P. 79. See god-like Turenne.] This epithet has a peculiar justness; the great man to whom it is applied, not being distinguished, from other generals, for any of his superior qualities, so much as for his providential care of those whom he led to war.


P. 80. Lent heav'n a parent, &c.] This last instance of the poet's illustration of the ways of Providence, the reader has a peculiar elegance; where a tribute of piety to a parent is paid in a return of thanks to, and made subservient of his vindication of, the Great Giver and Father of all things.--The mother of the author, a person of great piety and charity, died the year this poem was finished, viz. 1733.

P. 81. Shall burning Etna, &c.] Alluding to the fate of those two great naturalists, Empedocles and Pliny, who both perished by too near an approach to Etna and Vesuvius, while they were exploring the cause of their eruptions.

P. 90. Painful pre-eminence!] The most plausible rival of virtue is knowledge gained by superior parts: yet even this is so far from giving any degree of real happiness, that it deprives men of those common comforts of life, which are a kind of support to us under the want of happiness. Such as the more innocent of those delusions which he speaks of in the second Epistle;

Those painted clouds that beautify our days, &c.

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Now knowledge destroyeth all those comforts by setting man above life's weaknesses: so that he who has discarded virtue, and thinks to attain happiness by knowledge alone, reverses the fable, and in a preposterous attempt to gain the substance, loseth even the shadow.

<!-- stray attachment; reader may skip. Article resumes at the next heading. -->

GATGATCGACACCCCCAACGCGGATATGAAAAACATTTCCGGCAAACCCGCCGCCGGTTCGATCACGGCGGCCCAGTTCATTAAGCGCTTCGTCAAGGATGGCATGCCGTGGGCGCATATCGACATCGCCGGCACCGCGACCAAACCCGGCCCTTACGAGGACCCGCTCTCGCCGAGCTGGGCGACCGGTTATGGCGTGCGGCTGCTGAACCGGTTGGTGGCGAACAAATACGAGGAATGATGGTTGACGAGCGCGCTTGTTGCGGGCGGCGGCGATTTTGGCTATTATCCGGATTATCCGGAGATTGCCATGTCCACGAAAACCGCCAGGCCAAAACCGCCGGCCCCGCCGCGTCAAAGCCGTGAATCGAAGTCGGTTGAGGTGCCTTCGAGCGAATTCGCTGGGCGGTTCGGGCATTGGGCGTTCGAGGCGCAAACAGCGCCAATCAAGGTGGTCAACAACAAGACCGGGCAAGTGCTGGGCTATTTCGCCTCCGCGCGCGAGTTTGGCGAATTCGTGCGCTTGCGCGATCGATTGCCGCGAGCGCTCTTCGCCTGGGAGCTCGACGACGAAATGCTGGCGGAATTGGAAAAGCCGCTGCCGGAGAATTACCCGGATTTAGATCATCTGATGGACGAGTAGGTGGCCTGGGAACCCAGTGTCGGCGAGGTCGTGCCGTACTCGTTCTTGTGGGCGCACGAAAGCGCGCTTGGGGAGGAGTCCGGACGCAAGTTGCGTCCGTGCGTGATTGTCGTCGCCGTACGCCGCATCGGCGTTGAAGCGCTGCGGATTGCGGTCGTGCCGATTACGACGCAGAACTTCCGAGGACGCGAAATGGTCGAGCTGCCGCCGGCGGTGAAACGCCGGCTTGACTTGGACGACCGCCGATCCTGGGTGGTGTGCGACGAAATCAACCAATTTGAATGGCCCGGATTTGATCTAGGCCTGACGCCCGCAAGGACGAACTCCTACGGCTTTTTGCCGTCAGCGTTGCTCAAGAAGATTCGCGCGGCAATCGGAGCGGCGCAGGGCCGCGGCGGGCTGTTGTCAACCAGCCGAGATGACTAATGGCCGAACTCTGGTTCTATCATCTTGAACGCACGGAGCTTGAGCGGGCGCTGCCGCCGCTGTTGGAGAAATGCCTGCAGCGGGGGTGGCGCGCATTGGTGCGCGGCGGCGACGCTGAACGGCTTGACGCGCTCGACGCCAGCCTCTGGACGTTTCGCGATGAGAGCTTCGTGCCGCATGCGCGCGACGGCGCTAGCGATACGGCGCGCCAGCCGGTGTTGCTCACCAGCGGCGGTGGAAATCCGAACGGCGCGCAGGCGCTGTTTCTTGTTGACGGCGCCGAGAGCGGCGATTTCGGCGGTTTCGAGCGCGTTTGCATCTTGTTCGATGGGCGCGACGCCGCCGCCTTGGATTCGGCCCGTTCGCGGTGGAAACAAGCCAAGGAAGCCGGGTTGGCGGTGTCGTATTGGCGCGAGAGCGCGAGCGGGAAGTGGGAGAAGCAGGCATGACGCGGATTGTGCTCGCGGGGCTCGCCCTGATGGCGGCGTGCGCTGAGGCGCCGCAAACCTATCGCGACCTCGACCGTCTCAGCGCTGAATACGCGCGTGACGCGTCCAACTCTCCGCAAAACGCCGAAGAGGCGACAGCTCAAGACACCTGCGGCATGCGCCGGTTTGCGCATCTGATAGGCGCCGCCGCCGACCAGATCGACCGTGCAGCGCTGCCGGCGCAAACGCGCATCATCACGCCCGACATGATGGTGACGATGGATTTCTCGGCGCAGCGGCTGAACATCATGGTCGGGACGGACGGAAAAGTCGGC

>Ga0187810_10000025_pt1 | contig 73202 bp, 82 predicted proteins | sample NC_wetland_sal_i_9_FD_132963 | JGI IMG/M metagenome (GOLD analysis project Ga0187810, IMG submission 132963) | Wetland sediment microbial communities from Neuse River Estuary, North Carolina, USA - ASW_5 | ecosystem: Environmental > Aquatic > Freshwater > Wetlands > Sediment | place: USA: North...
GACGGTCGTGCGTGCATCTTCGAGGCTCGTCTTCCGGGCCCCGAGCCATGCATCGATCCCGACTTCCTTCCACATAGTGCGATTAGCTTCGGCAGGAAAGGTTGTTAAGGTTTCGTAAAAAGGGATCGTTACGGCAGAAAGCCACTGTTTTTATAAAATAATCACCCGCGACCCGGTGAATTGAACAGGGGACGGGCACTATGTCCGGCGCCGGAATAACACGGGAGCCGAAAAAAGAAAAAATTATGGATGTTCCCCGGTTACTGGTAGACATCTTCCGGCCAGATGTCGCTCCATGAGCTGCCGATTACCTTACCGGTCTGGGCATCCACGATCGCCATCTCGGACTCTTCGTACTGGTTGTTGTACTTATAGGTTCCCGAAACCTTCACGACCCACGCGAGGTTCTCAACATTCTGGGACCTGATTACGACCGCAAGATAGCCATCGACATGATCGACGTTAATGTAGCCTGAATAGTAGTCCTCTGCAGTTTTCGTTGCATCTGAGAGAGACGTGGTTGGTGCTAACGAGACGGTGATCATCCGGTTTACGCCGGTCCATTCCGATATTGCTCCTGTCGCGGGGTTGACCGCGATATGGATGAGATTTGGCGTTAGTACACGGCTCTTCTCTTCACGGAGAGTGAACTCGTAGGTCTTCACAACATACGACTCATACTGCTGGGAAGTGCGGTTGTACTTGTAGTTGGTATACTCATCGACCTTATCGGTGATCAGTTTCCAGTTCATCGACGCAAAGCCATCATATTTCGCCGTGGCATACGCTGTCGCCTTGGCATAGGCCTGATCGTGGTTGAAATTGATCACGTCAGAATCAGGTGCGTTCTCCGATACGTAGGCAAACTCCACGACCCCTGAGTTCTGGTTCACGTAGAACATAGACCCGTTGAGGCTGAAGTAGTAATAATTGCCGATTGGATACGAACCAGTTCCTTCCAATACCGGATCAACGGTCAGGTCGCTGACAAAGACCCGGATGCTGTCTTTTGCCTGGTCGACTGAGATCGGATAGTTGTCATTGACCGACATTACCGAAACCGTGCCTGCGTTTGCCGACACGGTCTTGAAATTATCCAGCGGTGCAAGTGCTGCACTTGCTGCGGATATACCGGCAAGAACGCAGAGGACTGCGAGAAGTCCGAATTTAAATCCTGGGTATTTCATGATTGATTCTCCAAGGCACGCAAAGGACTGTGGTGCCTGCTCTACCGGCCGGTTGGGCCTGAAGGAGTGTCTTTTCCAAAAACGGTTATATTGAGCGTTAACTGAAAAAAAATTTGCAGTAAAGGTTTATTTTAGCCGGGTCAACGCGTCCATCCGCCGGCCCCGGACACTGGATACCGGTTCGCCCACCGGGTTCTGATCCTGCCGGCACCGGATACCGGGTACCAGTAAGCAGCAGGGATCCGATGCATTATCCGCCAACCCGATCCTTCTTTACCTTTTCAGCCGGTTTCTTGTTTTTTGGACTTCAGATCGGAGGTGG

P. 91. think bow Bacon shin'd, &c.] The Lord Chancellor Bacon, one of the greatest geniuses this country ever produced, was a corrupt judge, and the meanest of flatterers.

P. 91. See Cromwell, &c.] This great and wicked man employed the most brilliant parts to effect the basest of purposes the overthrow of his country's liberties, and the murder of an amiable sovereign.

P. 98. Shew'd erring pride whatever IS, is RIGHT;] The poet's address to his friend (Saint-John, Lord Bolingbroke) which concludes this Epistle so nobly, and ends with a recapitulation of the general argument, affords me the following observation :---There is one great beauty that shines througli the whole ESSAY: the poet, whether he speaks of man as an individual, a member of society, or the subject of happiness, never misses an opportunity, while he is explaining his state under any of these capacities, to illustrate it in the most artful manner, by the enforcement of his great principle, That every thing tendeth to the good of the whole; from whence his system receives the reciprocal advantage of having that grand theorem realized by facts, and his facts justified on a principle of right and nature.


Some passages in the preceding Essay having been unjustly suspected of a tendency towards fate and naturalism, the author composed this Prayer as the sum of all, to shew that his system was founded in free-will, and terminated in piety; that the First Cause was as well the Lord and Governor of

the Universe, as the Creator of it; and that, by submission to his will (the great principle enforced throughout the Essay) was not meant the suffering ourselves to be carried along by a blind determination, but the resting in a religious acquiescence, and confidence full of bope and immortality. To give all this the greater weight, the poet chose for his model the LORD's Prayer, which, of all others, best deserves the title prefixed to his Paraphrase.


This Ode was written in imitation of the famous Sonnet of Hadrian to his departing soul; but as much superior to his original, in sense and sublimity, as the Christian religion is to the Pagan.